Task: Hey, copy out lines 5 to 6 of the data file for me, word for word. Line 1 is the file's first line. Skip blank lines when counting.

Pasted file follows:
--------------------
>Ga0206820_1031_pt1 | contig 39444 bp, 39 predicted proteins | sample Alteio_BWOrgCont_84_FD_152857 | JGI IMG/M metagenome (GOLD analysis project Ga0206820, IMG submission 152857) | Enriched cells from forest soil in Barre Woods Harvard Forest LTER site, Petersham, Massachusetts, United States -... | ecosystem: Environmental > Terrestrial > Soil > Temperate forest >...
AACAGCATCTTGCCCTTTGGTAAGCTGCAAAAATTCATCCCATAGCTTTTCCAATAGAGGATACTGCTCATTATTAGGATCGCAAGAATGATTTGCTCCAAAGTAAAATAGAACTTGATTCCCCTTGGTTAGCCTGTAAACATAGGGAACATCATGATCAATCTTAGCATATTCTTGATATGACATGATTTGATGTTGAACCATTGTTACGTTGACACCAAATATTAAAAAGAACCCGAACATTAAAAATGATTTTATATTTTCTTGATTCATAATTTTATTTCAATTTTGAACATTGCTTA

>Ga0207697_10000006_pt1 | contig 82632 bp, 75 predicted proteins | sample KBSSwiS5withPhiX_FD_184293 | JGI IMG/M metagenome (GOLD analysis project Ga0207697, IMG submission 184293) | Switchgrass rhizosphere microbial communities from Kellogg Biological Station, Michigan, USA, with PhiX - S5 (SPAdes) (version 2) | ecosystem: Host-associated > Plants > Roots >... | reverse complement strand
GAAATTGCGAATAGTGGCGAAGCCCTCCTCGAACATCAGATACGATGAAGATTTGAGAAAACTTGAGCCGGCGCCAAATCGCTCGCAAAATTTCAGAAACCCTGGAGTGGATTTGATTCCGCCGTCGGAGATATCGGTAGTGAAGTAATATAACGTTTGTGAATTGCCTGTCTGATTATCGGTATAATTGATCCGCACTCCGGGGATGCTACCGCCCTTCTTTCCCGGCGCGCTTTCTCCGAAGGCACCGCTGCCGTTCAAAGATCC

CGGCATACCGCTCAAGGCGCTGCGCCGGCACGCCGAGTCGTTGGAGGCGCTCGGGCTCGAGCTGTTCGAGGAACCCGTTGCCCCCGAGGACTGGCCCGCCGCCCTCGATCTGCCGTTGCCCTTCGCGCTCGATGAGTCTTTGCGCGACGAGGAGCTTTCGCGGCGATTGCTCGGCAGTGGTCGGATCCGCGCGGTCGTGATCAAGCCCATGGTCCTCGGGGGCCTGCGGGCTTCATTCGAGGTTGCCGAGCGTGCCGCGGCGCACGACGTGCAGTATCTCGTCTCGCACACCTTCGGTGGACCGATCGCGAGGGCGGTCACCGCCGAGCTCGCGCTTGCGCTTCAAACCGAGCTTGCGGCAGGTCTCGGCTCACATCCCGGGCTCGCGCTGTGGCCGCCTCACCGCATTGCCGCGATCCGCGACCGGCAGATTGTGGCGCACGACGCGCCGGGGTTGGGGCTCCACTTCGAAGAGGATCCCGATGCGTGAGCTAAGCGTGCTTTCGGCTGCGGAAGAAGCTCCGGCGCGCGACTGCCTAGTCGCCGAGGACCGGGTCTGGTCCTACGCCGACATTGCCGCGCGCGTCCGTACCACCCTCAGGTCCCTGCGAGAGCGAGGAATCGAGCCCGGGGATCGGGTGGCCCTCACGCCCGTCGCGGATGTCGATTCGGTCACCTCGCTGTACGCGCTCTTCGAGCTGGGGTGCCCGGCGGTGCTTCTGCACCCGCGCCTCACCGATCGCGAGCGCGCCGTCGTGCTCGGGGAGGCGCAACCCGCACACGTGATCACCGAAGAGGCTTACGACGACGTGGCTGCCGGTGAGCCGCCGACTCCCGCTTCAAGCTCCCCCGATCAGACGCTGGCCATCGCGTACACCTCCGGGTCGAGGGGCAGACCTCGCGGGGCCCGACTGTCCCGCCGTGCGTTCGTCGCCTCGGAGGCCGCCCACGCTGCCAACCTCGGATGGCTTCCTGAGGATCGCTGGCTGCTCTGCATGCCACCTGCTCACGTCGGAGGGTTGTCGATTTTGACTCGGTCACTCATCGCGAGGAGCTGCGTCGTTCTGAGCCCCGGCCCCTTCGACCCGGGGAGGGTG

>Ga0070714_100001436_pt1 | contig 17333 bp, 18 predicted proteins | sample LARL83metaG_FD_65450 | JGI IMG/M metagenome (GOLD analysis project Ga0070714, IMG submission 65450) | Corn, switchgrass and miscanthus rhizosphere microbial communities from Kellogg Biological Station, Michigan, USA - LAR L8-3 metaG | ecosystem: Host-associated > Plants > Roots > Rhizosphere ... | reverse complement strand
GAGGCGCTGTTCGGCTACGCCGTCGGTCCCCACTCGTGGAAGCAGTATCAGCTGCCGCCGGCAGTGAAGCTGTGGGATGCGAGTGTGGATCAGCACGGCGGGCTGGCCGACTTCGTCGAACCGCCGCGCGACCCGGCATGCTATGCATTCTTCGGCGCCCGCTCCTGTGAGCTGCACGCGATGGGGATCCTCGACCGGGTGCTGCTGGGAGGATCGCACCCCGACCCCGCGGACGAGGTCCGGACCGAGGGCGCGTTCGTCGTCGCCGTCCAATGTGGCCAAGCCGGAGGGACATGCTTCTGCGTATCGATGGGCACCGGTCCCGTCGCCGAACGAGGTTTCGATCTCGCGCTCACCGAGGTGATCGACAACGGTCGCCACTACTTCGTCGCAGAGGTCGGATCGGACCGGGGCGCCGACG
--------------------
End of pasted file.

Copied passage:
CGGCATACCGCTCAAGGCGCTGCGCCGGCACGCCGAGTCGTTGGAGGCGCTCGGGCTCGAGCTGTTCGAGGAACCCGTTGCCCCCGAGGACTGGCCCGCCGCCCTCGATCTGCCGTTGCCCTTCGCGCTCGATGAGTCTTTGCGCGACGAGGAGCTTTCGCGGCGATTGCTCGGCAGTGGTCGGATCCGCGCGGTCGTGATCAAGCCCATGGTCCTCGGGGGCCTGCGGGCTTCATTCGAGGTTGCCGAGCGTGCCGCGGCGCACGACGTGCAGTATCTCGTCTCGCACACCTTCGGTGGACCGATCGCGAGGGCGGTCACCGCCGAGCTCGCGCTTGCGCTTCAAACCGAGCTTGCGGCAGGTCTCGGCTCACATCCCGGGCTCGCGCTGTGGCCGCCTCACCGCATTGCCGCGATCCGCGACCGGCAGATTGTGGCGCACGACGCGCCGGGGTTGGGGCTCCACTTCGAAGAGGATCCCGATGCGTGAGCTAAGCGTGCTTTCGGCTGCGGAAGAAGCTCCGGCGCGCGACTGCCTAGTCGCCGAGGACCGGGTCTGGTCCTACGCCGACATTGCCGCGCGCGTCCGTACCACCCTCAGGTCCCTGCGAGAGCGAGGAATCGAGCCCGGGGATCGGGTGGCCCTCACGCCCGTCGCGGATGTCGATTCGGTCACCTCGCTGTACGCGCTCTTCGAGCTGGGGTGCCCGGCGGTGCTTCTGCACCCGCGCCTCACCGATCGCGAGCGCGCCGTCGTGCTCGGGGAGGCGCAACCCGCACACGTGATCACCGAAGAGGCTTACGACGACGTGGCTGCCGGTGAGCCGCCGACTCCCGCTTCAAGCTCCCCCGATCAGACGCTGGCCATCGCGTACACCTCCGGGTCGAGGGGCAGACCTCGCGGGGCCCGACTGTCCCGCCGTGCGTTCGTCGCCTCGGAGGCCGCCCACGCTGCCAACCTCGGATGGCTTCCTGAGGATCGCTGGCTGCTCTGCATGCCACCTGCTCACGTCGGAGGGTTGTCGATTTTGACTCGGTCACTCATCGCGAGGAGCTGCGTCGTTCTGAGCCCCGGCCCCTTCGACCCGGGGAGGGTG

>Ga0070714_100001436_pt1 | contig 17333 bp, 18 predicted proteins | sample LARL83metaG_FD_65450 | JGI IMG/M metagenome (GOLD analysis project Ga0070714, IMG submission 65450) | Corn, switchgrass and miscanthus rhizosphere microbial communities from Kellogg Biological Station, Michigan, USA - LAR L8-3 metaG | ecosystem: Host-associated > Plants > Roots > Rhizosphere ... | reverse complement strand